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Remembering a treasured colleague, Dr Paula Tibandebage

Dr Paula Tibandebage

We are sad to announce that Dr Paula Tibandebage, a long standing and much valued research collaborator, colleague, Visiting Research Fellow in Economics at the OU, and friend of many OU colleagues, has died in Dar es Salaam, Tanzania.

Paula was an outstanding Tanzanian scholar, social researcher and writer, with an international reputation and considerable policy impact.  Her Open University colleagues have gained enormously from her long term collaboration. Paula jointly conceived and developed, with Maureen Mackintosh (Economics) and other OU colleagues, a series of research projects in the broad area of health. Initially, from 1998, she collaborated with us on research on the commercialisation process in Tanzanian health care, building on her own early work. The research included a joint project on the challenges of managing and regulating mixed public/private health systems such as that emerging in Tanzania and many other African countries in the 1990s; and an UNRISD-supported programme of research on health care commercialisation. Paula had a strong commitment to improving maternal care, and she led as PI a ground-breaking project funded by the Wellcome Trust on “Ethics, payments and maternal survival” in Tanzania, on which we collaborated, and published joint writing on gender and health care.  Paula then went on to lead Tanzania collaborative research, with UK and Kenyan colleagues, on the role of local industrial production in strengthening health systems in East Africa.

Paula’s outstanding analytical and field research skills, and her effectiveness in presenting research findings in a form to generate policy influence, were thus central to the development of a whole strand of the OU’s collaborative research and research standing in her field, and the associated funding. Economics and DPP colleagues are currently building on that track record again, in an ongoing project on which she advised, on access to cancer care in East Africa. In 2017 Paula and Maureen Mackintosh looked back at some of their joint work in a piece commissioned by Smita Srinivas called “Starting from here: Challenges in planning for better health care in Tanzania”. 

Paula’s father, Andrew Tibandebage, was a teacher who later served as a Tanzanian ambassador, including in Paris and Bonn. Paula studied Political Science at Dar es Salaam university, and then undertook a Masters’ degree in Seattle, and a doctorate in Political Economy at the University of Texas. In the 1990s, she was one of a small group of Tanzanian intellectuals who built the Economic and Social Research Foundation (ESRF), a pioneering independent Tanzanian public/private think tank under the leadership of Professor Samuel Wangwe. Paula’s research leadership developed a programme of innovative ESRF work on social sectors, notably health and education. Paula also had a commitment to research on gender equality. She later moved to a second Tanzanian research institute, REPOA, with a strong policy orientation, before returning to ESRF as a Principal Research Associate. Paula also put energy into public policy roles: she was a member of the Ifakara Health Institute (IHI) Board of Trustees, and her work contributed to improving social security, notably the TASAF fund to support poor households, and pension funds. Her strongest commitments included improving health care access and quality, with particular reference to maternal health. Her too-early death at 65 is a great loss to Tanzania, and to her family and friends including those in the Open University.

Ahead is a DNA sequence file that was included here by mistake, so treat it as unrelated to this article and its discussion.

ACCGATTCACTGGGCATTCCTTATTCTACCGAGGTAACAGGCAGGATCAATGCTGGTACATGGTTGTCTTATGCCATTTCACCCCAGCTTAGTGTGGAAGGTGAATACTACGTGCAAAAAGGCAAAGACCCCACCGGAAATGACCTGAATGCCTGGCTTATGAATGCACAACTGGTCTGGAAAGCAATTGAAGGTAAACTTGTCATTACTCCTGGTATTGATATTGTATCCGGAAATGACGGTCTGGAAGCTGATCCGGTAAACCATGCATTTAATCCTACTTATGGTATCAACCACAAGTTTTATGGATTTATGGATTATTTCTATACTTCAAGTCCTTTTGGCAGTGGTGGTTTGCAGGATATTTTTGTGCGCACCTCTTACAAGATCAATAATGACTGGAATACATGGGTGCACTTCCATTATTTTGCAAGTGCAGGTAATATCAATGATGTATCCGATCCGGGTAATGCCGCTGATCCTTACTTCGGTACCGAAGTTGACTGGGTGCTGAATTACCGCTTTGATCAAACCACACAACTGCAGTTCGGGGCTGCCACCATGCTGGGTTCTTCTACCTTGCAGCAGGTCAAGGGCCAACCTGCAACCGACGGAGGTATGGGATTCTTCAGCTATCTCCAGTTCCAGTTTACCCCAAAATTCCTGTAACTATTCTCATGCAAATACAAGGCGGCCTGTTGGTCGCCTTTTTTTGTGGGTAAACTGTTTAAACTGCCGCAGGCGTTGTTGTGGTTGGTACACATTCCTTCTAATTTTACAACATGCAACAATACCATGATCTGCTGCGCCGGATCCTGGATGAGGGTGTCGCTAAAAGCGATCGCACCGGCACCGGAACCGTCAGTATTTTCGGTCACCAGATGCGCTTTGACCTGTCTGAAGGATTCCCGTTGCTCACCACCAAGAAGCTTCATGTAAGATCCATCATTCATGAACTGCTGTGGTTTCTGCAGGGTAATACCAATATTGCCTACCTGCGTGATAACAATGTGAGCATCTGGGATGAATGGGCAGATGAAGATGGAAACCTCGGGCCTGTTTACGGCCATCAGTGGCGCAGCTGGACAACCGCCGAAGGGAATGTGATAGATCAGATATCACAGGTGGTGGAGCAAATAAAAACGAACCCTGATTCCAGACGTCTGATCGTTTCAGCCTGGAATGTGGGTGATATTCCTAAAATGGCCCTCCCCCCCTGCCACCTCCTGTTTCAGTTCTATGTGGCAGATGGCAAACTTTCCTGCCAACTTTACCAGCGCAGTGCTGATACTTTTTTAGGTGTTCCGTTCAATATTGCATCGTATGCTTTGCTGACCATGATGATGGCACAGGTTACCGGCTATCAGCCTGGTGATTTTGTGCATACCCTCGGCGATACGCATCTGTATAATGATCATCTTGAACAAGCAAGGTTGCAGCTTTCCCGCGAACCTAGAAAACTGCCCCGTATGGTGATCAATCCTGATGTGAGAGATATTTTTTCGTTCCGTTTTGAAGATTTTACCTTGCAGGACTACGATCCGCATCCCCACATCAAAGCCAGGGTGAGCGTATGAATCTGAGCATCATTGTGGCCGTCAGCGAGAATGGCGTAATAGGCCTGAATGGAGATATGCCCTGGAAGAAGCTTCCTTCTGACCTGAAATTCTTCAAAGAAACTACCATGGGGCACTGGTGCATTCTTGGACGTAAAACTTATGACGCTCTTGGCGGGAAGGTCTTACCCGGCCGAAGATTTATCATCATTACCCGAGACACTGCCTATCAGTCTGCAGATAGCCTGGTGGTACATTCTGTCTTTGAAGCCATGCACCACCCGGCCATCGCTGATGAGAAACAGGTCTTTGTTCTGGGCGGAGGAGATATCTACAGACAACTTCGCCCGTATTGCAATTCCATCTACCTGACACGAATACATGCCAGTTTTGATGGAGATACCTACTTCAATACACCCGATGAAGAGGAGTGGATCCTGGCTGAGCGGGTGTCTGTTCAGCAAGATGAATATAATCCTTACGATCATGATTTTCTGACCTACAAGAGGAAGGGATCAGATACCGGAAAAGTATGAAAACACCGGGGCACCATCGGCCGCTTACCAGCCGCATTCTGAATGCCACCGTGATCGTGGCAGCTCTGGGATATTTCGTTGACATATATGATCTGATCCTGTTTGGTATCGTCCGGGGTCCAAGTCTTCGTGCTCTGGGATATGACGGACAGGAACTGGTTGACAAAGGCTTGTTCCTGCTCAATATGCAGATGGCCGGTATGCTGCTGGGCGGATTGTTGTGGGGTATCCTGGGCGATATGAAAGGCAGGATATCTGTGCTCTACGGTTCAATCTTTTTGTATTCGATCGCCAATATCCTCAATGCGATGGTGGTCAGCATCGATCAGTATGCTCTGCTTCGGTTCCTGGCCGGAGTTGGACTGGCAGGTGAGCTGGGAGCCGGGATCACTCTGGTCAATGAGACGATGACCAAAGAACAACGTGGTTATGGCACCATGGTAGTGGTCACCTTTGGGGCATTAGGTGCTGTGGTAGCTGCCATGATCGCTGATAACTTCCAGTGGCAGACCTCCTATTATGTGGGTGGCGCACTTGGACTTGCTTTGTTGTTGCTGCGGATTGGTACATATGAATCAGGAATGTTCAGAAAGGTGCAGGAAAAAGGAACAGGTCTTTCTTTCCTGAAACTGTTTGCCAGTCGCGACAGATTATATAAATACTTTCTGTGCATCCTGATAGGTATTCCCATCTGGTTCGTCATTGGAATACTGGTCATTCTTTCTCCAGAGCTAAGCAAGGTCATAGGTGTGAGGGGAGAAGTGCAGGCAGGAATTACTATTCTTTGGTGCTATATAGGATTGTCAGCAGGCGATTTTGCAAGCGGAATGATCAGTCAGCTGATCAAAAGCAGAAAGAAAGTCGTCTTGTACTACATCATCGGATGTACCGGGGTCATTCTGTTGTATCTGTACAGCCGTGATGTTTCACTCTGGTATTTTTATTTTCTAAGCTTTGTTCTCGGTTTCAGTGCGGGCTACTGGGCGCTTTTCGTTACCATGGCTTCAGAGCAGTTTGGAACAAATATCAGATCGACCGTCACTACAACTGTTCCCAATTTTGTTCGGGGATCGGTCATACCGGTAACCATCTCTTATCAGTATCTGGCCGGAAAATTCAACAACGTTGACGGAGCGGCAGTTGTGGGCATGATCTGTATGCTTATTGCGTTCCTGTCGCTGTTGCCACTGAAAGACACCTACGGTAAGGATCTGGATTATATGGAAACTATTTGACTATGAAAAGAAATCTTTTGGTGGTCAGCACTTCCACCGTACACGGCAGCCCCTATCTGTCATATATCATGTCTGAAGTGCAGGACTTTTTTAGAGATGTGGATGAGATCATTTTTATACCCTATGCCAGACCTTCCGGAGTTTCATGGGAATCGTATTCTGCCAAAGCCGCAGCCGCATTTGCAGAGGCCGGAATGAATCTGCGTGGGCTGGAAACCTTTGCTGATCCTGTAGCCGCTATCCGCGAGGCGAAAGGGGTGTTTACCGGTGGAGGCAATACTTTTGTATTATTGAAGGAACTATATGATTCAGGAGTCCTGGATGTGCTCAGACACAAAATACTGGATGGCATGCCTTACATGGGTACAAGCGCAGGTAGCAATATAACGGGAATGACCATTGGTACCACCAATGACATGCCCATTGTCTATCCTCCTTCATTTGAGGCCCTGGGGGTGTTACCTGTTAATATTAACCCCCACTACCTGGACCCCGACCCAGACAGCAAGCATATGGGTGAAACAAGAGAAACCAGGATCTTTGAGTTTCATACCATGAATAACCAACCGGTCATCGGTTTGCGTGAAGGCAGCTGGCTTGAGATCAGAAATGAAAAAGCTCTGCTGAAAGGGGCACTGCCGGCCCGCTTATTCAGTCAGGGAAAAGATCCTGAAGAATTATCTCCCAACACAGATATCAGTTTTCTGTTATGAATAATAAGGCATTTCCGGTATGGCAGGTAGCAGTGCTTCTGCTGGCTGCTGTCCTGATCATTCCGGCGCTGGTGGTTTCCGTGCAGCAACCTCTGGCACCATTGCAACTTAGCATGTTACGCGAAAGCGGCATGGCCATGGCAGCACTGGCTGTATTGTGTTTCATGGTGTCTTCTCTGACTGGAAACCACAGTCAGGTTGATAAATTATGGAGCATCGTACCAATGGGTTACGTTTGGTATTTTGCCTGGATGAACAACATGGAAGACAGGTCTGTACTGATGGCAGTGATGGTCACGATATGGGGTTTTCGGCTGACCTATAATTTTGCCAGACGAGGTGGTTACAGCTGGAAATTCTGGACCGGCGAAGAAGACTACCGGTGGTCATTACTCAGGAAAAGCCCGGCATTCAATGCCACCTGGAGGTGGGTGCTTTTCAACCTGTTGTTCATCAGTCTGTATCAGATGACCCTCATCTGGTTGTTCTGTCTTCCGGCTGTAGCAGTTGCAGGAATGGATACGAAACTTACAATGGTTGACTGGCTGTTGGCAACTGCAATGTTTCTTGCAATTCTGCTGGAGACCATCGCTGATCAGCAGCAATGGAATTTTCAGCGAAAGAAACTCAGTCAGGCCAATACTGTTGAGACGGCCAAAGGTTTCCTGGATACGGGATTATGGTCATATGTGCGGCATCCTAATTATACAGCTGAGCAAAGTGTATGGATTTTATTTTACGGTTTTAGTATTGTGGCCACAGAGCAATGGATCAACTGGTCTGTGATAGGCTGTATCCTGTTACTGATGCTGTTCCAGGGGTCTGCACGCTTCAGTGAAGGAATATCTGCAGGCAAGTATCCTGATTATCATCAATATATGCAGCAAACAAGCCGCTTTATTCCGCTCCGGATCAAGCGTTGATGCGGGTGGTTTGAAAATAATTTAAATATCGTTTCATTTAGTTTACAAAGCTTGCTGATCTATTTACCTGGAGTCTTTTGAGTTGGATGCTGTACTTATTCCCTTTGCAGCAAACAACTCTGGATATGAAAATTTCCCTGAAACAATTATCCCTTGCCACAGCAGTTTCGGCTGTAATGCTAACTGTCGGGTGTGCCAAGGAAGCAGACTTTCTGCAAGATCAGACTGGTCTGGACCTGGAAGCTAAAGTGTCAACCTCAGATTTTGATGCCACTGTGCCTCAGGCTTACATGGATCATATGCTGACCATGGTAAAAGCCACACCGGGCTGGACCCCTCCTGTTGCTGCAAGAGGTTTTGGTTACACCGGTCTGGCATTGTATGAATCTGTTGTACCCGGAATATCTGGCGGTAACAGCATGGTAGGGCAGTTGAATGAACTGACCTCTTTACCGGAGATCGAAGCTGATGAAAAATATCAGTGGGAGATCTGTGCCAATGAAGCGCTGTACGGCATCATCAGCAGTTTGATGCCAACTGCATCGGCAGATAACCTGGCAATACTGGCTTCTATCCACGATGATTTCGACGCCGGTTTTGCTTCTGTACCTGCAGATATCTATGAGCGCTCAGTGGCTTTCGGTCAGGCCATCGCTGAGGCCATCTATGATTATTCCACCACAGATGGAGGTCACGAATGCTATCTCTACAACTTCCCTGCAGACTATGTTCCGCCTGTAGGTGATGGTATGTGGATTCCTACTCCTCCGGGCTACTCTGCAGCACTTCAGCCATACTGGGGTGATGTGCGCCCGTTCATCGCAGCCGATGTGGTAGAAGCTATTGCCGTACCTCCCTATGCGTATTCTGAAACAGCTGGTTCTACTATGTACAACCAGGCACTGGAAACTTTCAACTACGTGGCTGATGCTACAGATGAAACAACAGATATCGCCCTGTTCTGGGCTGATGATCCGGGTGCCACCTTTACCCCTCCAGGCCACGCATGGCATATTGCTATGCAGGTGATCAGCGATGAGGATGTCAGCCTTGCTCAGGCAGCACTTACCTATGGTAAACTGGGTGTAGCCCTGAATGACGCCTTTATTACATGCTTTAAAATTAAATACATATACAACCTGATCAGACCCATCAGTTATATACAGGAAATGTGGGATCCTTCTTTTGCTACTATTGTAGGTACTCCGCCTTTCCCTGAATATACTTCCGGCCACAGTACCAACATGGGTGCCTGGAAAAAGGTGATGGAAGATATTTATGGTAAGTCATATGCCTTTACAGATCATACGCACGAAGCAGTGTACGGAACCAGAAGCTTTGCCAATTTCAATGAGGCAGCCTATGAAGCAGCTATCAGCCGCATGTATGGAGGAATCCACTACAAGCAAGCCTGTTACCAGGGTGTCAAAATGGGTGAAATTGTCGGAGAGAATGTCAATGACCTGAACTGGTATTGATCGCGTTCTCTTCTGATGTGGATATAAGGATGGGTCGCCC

Dr Paula Tibandebage

Professional biography

PhD in Political Economy (University of Texas, Dallas)
Master of Public Affairs (University of Texas, Dallas)
Master of Public Administration (University of Washington)
BA in Political Science and Public Administration (University of Dar es Salaam)

Research interests


2012-14 ‘Industrial productivity, health system performance and policy synergies for inclusive growth: a study in Tanzania and Kenya’ co-investigator, DFIF-ESRC Growth Programme grant, PI Professor Maureen Mackintosh, OU

2012 ‘The Gendered nature of education – labour market linkages: Beyond numbers’; Forum of African Women Educationists *FAWE); PI